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Mikhail Speransky

Mikhail Speransky (1772-1839) was a close advisor to Tsar Alexander I of Russia who advocated reform of the Russian Empire.

Speransky was not of noble birth and was an outsider in the politics of St. Petersburg. He was well educated and intelligent and believed strongly in liberal ideals. He was a friend of Alexander Radishchev and supported the transformation of Russia into a constitutional monarchy.

While Speransky devised many grand schemes for improving Russia, few of these came ot fruition. He failed to see serfdom abolished and Russia remained a totally undemocratic autocracy. Some reforms such as the compilation of Russia's laws and the reorginization of some areas of Russia were successful, but other major reforms were not achieved.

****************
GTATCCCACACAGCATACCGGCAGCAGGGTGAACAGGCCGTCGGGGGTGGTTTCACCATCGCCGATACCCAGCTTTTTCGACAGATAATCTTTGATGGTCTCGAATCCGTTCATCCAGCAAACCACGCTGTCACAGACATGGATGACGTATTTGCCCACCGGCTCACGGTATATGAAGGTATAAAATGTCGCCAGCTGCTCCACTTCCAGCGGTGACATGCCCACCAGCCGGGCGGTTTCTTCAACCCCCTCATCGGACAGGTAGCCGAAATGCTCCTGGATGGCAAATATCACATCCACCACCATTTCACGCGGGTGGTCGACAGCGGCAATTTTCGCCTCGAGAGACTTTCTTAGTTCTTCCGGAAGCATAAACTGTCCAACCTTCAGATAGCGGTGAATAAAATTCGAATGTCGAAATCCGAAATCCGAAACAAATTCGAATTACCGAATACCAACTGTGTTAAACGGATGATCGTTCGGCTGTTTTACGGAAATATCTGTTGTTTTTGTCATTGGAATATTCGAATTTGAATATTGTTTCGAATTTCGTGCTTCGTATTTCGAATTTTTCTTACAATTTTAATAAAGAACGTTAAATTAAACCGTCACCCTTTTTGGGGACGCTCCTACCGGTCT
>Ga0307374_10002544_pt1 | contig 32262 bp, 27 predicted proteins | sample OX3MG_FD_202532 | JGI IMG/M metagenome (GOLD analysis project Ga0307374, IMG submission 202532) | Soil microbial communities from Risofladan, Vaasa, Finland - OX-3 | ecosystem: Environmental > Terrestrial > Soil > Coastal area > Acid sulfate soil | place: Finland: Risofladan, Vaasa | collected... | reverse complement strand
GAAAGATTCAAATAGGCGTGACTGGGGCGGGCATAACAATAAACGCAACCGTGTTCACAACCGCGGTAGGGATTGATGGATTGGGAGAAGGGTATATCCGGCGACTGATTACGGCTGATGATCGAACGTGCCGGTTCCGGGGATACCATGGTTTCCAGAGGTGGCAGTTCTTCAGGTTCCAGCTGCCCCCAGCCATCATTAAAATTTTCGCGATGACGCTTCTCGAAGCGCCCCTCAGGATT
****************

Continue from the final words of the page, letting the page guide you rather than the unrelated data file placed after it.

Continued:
Speransky met great resistance to his reforms from Russia's nobles who feared the weakening of their power. In 1812 with the war with France Alexander was forced to remove Speransky to appease the nobles who were greatly needed for the war effort.

While most of Speranksy's reforms were unsuccessful they did pave the wat for the great reforms of Alexander II's reign a few decades later.